The Warring States (戰國時代 / Zhan Guo Shi Dai): the Decline of Zhou
As time passed, cracks began to form in the Zhou kingdom. Managing a feudal state the size of China was difficult to manage when it relied largely on the strength of lineage relationships, many of which were incredibly distant. (Map) As these relationships decayed, the lower ranks began to assert greater an greater degrees of autonomy, until it was not the nominal ‘rulers’ who wielded political power, but their subordinates. Eventually, all ties to a central Zhou ruler would be severed and China as we know it was divided up into a considerable number of smaller states that warred more or less continuously for about 200 years, from 475 BCE to 221 BCE.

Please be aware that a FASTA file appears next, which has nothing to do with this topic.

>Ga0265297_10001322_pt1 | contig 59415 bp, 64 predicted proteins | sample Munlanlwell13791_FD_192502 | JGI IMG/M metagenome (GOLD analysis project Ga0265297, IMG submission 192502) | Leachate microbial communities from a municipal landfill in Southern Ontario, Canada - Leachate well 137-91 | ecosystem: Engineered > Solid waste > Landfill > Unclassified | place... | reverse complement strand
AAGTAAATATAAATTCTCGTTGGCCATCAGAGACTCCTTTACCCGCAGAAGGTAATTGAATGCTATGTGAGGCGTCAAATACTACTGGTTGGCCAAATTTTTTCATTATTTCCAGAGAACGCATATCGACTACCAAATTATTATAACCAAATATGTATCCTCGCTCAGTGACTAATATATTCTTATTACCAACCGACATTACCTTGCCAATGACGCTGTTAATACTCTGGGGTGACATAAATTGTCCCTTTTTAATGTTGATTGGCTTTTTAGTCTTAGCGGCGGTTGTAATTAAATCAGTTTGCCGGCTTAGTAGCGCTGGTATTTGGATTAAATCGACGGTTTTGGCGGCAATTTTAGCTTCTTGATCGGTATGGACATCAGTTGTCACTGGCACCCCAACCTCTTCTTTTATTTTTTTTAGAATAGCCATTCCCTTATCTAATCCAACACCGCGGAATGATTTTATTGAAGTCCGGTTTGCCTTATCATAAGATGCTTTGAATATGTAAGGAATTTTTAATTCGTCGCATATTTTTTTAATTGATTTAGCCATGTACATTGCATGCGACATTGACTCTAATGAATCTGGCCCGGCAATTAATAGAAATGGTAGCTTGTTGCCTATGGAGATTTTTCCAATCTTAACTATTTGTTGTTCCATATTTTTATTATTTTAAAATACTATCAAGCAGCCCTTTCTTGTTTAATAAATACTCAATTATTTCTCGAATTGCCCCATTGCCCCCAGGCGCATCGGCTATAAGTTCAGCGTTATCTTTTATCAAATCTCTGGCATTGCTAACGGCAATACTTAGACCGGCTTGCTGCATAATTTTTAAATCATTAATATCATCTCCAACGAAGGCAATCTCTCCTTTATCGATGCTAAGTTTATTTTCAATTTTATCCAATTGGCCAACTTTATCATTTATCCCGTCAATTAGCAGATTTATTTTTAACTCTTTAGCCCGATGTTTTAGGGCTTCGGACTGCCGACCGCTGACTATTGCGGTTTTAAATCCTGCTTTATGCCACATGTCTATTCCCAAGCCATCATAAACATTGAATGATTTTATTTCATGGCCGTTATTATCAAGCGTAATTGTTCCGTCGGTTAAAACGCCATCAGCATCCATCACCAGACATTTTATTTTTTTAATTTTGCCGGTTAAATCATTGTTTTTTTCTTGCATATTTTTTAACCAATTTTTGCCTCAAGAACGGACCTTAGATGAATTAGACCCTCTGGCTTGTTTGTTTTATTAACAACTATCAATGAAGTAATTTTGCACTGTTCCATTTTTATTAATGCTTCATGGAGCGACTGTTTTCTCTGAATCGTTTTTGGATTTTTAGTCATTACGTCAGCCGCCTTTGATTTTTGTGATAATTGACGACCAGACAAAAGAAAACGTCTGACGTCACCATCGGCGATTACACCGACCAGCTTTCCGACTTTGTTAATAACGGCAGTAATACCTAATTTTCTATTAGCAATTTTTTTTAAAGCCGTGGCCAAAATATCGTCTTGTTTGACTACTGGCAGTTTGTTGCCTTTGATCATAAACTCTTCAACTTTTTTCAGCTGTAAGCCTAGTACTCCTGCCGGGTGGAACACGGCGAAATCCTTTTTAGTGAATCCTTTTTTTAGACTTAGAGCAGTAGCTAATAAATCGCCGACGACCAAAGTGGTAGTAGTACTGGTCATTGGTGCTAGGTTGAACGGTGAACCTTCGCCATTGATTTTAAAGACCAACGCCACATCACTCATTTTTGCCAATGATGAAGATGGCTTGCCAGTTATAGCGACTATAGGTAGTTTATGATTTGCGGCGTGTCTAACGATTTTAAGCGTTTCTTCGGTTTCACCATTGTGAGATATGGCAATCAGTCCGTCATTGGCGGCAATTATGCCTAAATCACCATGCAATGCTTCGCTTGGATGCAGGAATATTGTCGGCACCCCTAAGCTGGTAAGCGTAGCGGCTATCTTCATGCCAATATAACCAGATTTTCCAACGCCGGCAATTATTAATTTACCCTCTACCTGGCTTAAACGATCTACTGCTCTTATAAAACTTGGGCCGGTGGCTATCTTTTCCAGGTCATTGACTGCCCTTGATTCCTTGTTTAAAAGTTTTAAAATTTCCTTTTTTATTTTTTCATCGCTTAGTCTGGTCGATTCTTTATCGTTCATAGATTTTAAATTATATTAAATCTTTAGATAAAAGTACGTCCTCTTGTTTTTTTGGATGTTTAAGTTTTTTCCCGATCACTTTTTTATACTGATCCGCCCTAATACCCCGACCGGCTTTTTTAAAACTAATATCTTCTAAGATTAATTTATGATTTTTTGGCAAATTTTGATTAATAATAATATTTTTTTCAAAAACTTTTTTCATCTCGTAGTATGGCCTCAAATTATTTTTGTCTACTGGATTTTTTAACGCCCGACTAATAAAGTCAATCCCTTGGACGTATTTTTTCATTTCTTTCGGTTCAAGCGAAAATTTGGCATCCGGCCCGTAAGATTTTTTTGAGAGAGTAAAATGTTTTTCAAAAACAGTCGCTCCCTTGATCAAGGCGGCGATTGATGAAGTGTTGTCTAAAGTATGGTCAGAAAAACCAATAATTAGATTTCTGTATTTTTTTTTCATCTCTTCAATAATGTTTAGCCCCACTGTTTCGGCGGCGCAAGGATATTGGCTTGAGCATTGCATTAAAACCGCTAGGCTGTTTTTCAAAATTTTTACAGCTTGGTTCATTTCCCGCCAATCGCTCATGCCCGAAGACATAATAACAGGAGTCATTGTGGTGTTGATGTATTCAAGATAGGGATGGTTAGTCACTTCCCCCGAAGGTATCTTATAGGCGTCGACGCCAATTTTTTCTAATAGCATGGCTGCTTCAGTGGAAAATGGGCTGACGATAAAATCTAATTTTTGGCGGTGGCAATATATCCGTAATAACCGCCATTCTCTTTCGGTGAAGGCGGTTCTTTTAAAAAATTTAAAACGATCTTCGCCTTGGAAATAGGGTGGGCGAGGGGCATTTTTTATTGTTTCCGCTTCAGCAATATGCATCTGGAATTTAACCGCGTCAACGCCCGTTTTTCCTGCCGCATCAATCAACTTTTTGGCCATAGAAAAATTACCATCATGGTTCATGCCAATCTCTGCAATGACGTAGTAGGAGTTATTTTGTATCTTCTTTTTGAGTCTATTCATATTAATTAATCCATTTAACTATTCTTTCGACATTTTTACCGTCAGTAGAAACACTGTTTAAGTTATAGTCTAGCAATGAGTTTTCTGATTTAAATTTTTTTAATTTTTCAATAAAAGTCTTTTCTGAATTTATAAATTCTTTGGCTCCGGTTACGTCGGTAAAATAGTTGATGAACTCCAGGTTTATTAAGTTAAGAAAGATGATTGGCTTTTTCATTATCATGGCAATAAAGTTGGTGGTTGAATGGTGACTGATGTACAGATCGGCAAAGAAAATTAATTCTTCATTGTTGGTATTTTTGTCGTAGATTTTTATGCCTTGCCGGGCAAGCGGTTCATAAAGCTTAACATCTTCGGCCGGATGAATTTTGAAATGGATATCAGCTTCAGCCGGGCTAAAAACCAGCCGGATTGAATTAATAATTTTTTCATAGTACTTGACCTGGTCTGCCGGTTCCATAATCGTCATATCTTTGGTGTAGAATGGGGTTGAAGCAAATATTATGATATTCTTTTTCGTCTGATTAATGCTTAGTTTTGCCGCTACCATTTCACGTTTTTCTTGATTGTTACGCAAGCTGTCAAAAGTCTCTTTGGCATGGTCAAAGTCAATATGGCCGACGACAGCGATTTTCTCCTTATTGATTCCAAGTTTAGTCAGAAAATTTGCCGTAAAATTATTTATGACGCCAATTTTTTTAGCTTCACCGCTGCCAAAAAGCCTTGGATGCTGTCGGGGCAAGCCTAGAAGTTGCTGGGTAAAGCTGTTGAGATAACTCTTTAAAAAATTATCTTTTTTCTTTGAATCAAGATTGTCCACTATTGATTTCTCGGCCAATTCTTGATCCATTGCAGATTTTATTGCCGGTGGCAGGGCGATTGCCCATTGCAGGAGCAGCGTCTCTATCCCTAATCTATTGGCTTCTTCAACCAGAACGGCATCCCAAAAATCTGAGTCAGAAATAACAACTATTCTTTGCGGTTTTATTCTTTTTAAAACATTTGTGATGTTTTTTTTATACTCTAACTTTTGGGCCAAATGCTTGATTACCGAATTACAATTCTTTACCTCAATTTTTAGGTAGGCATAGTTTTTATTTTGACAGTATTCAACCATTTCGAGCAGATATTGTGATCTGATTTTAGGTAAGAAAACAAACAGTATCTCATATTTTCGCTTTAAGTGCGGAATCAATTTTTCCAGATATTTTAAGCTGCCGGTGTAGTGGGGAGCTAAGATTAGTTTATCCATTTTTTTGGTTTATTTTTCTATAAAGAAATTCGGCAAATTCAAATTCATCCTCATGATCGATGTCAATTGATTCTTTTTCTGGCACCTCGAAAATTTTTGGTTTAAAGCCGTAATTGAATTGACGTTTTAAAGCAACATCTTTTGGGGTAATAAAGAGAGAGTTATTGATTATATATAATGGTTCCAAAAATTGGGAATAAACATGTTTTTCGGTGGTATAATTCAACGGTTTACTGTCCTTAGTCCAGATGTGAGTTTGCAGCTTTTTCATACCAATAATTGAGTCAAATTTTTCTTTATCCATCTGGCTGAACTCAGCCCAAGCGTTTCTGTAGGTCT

Daoism is said to be the indigenous philosophy and religion of China, with the philosopher Laozi as the author of the Daodejing and founder of Daoism. It is not wrong to call it both philosophy and religion, because both forms are deeply linked with each other and difficult to separate. “Dao” means “way”, but can also be translated as “method” or “principle”. It is believed that everything in the universe is made by the “Dao”, which is thus the driving force behind all that exists, and at the same time, it is nothing. The main goal is to live in balance and harmony with the Dao.